Android’s backup feature means Google knows most of the world’s WiFi passwords – As shipment numbers have shown many times, vast quantities of the technology-using public own or have owned an Android smartphone or an Android tablet, and as such have used Google’s operating system to log onto their own and likely other WiFi networks. What isn’t so commonly known is that those WiFi passwords are stored by Google as part of its backup feature, giving Google the passwords to many of the world’s wireless networks. If legally compelled to, it is entirely possible that Google could be strong-armed into providing the wireless passwords it has stored for a specific Google user, allowing law enforcement or government entities to access a network, no hacking or erstwhile means necessary.
How to find out what the data miners know about you – To access your data, you have to surrender your name, address, email, phone number, and the last four digits of your social security number. Acxiom collects this, it says, in order to verify that you are really you and not someone pretending to be you. Once you’re in, you can peruse data in six categories.
What can IT do in the fight against government surveillance tactics? – A lot of what the government has been doing in secret is made possible in part because of IT pros like you. This isn’t to say that most of the honest workers in IT are complicit, but data leaks out to the government because companies are forced to play by secret rules, with laws no one knows about, and warrants issued without any real due process. But clever people can come up with quite a few alternatives to simply rolling over and abandoning all sorts of online privacy.
Split Chrome tabs into multiwindow, preset layouts with Tab Resize – For times when you find yourself engaged in a research project or otherwise tab-heavy browsing session, there is Tab Resize for Chrome. This extension lets you split tabs into multiple windows, arranged in a number of preset layouts. It’s particularly useful on larger displays.
Epic Privacy Browser blocks cookies, trackers, ads and more – For Web surfers tired of having their browser activities tracked and who want to make anonymous searches, the new Epic Privacy Browser from Hidden Reflex may be just the thing with the added bonus of some faster download speeds. The browser, free to download, proxies all search requests so they can’t be traced back to actual source IP addresses, and it has a one-click proxy feature that can invoke the same proxy for any other type of browser activity, according to Alok Bhardwaj, founder and CEO of Hidden Reflex.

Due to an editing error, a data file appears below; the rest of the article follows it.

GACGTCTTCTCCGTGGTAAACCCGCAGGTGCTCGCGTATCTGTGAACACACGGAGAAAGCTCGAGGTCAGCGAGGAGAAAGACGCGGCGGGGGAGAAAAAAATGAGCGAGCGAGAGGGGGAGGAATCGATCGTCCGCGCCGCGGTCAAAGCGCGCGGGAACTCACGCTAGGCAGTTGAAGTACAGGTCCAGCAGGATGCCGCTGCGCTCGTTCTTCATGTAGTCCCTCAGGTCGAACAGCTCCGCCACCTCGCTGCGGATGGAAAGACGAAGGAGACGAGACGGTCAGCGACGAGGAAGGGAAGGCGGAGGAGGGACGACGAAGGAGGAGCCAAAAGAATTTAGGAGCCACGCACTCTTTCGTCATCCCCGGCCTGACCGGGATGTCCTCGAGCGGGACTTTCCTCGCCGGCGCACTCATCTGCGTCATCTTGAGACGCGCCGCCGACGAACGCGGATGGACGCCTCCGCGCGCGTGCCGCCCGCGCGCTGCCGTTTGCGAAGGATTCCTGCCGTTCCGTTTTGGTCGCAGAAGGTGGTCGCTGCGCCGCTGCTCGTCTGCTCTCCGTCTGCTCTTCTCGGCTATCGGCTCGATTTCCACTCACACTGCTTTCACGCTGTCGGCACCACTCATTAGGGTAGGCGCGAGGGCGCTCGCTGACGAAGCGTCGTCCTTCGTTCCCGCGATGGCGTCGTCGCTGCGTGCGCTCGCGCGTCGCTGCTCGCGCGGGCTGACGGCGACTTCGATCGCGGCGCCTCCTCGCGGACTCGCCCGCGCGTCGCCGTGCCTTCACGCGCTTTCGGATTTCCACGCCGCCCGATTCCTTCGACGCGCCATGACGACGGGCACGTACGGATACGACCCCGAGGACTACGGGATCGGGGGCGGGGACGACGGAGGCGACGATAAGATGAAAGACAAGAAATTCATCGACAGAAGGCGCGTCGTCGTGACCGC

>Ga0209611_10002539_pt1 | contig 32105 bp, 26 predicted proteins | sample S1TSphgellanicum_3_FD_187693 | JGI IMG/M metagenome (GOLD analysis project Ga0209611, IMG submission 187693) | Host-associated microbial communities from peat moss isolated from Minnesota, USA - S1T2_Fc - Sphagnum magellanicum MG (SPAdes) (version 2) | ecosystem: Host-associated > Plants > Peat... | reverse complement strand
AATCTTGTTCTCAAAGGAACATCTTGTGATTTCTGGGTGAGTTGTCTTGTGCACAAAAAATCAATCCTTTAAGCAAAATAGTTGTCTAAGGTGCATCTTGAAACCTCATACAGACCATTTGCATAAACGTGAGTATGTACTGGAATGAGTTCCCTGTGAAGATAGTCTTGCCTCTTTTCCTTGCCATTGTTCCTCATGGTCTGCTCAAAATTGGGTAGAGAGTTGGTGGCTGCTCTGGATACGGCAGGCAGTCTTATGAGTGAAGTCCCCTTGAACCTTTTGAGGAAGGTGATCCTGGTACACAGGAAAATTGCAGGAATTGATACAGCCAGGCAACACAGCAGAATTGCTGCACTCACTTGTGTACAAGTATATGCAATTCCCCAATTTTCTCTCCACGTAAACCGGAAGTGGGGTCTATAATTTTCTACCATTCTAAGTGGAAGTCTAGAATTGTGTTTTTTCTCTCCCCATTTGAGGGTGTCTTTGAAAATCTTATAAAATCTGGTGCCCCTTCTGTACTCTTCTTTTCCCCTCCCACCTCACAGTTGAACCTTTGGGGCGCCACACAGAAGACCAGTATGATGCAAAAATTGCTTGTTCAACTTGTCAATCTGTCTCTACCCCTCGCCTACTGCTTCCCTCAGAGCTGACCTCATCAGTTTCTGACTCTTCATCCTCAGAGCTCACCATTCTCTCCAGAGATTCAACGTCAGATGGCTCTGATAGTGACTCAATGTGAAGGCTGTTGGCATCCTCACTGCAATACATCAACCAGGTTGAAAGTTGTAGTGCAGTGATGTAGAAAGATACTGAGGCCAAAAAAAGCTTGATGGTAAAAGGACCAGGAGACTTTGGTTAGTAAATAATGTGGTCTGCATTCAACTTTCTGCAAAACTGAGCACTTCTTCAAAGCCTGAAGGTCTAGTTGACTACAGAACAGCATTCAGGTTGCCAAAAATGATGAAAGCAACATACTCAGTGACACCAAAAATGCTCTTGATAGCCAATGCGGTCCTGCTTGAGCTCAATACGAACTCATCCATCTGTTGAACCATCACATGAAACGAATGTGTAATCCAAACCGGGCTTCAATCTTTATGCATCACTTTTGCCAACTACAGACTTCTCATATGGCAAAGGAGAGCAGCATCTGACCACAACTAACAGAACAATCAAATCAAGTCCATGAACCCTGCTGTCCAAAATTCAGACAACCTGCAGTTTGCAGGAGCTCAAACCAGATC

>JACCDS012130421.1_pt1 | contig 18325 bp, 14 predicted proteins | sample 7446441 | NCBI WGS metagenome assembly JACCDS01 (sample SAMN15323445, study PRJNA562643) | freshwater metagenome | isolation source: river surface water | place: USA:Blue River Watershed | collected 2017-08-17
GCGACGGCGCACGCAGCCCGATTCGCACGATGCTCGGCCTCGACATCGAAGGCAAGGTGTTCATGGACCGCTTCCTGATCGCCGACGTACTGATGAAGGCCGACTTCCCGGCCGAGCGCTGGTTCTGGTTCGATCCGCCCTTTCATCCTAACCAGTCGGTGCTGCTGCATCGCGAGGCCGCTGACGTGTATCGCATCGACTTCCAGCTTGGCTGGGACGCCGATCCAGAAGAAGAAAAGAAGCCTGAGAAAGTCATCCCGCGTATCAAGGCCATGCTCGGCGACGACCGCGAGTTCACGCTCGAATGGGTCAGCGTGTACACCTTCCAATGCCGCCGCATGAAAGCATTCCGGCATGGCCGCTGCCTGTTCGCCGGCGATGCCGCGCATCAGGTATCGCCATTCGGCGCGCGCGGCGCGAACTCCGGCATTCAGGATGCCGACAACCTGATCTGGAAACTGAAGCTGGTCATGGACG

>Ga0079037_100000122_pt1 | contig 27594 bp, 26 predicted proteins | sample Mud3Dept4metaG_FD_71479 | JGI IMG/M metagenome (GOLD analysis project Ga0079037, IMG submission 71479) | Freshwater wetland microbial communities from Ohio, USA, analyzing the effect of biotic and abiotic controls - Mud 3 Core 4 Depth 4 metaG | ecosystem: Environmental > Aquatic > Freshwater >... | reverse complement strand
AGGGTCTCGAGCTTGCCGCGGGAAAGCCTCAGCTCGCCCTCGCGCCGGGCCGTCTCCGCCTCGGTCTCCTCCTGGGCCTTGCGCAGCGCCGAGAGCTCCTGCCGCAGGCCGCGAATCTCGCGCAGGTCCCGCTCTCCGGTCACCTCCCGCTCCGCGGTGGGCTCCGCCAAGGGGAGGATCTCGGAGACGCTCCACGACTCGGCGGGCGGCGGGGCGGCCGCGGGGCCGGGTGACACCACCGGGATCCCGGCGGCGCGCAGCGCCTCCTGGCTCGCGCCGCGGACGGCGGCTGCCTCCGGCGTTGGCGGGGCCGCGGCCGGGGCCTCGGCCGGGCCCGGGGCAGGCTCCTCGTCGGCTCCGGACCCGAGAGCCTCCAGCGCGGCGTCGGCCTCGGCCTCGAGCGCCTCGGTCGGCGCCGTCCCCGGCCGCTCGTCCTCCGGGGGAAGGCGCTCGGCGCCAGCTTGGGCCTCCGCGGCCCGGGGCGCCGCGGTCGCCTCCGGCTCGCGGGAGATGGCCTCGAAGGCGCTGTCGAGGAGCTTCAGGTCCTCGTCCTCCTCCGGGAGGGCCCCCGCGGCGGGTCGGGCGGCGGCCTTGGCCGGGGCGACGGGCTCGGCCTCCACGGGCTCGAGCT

After the Deadline review: Every writer needs an editor, and this one works for free – Available as an add-on for Chrome, Firefox, OpenOffice, and WordPress (as well as some lesser-known programs), After the Deadline goes well beyond the basics of spelling and grammar checks. It conducts stylistic analysis, outlining passive voice usage and other pitfalls common to fiction writing. Its implementation is very unobtrusive, with suspect words or phrases underlined in red for spelling errors, green for grammar suggestions and blue for style issues. After the Deadline is free for personal use and requires an Internet connection.
5 Other Video Sites Like YouTube – You love it—but you may hate it too. Here are some useful alternatives to online video-streaming giant YouTube.
Use System Restore as a recovery tool in Windows 8 – The venerable System Restore, which has been around since Windows XP, is still a recovery tool that you should keep in mind when it comes to getting your system back up and running in the event of a problem. In fact, System Restore is one of the options that you can run from the Recovery Drive. However, you can still run and configure System Restore right from within Windows 8.
Disk Investigator review: Find deleted files and more with this free utility – When you launch the free application, it quickly analyzes your disk and presents you with a list if information about its size and contents. The information will likely fly over the head of anyone but the geekiest of geeks: It’s all about clusters, cluster size, zones, and more. And that’s just the tip of the iceberg, as the main window displays strings of letters and numbers that are completely indecipherable to most humans.
Android: Perform a batch removal of apps with Easy Uninstaller – Jack Wallen take a look at Easy Uninstaller, a free app that helps you remove batches of apps from your Android tablet.
Email marketers panic as Gmail’s Promotions tab does its job – Google’s recent platform-wide implementation of smart tabs in their email client may have been a head scratcher from some, but as pleading emails from mailing list managers come pouring in it is clear they made the right choice.
Microsoft updates display ‘worrisome’ decline in quality – Microsoft on Friday acknowledged it had rewritten four of its security updates issued just three days earlier after customers reported never-ending demands that they be installed, even though they had been. The repeated installation requests followed Microsoft’s yanking of a non-security update last week, as well as buggy fixes shipped in August and April that blocked access to server-based email mailboxes and crippled Windows 7 PCs.
Google’s Eric Schmidt downplays NSA spying – Executive Chairman Eric Schmidt says he was worried that the NSA spying scandal could “split” the Internet.
Verified Twitter Users Can Now Filter Out the Noise – Twitter is providing another perk to its Verified users: filtering unwanted mentions.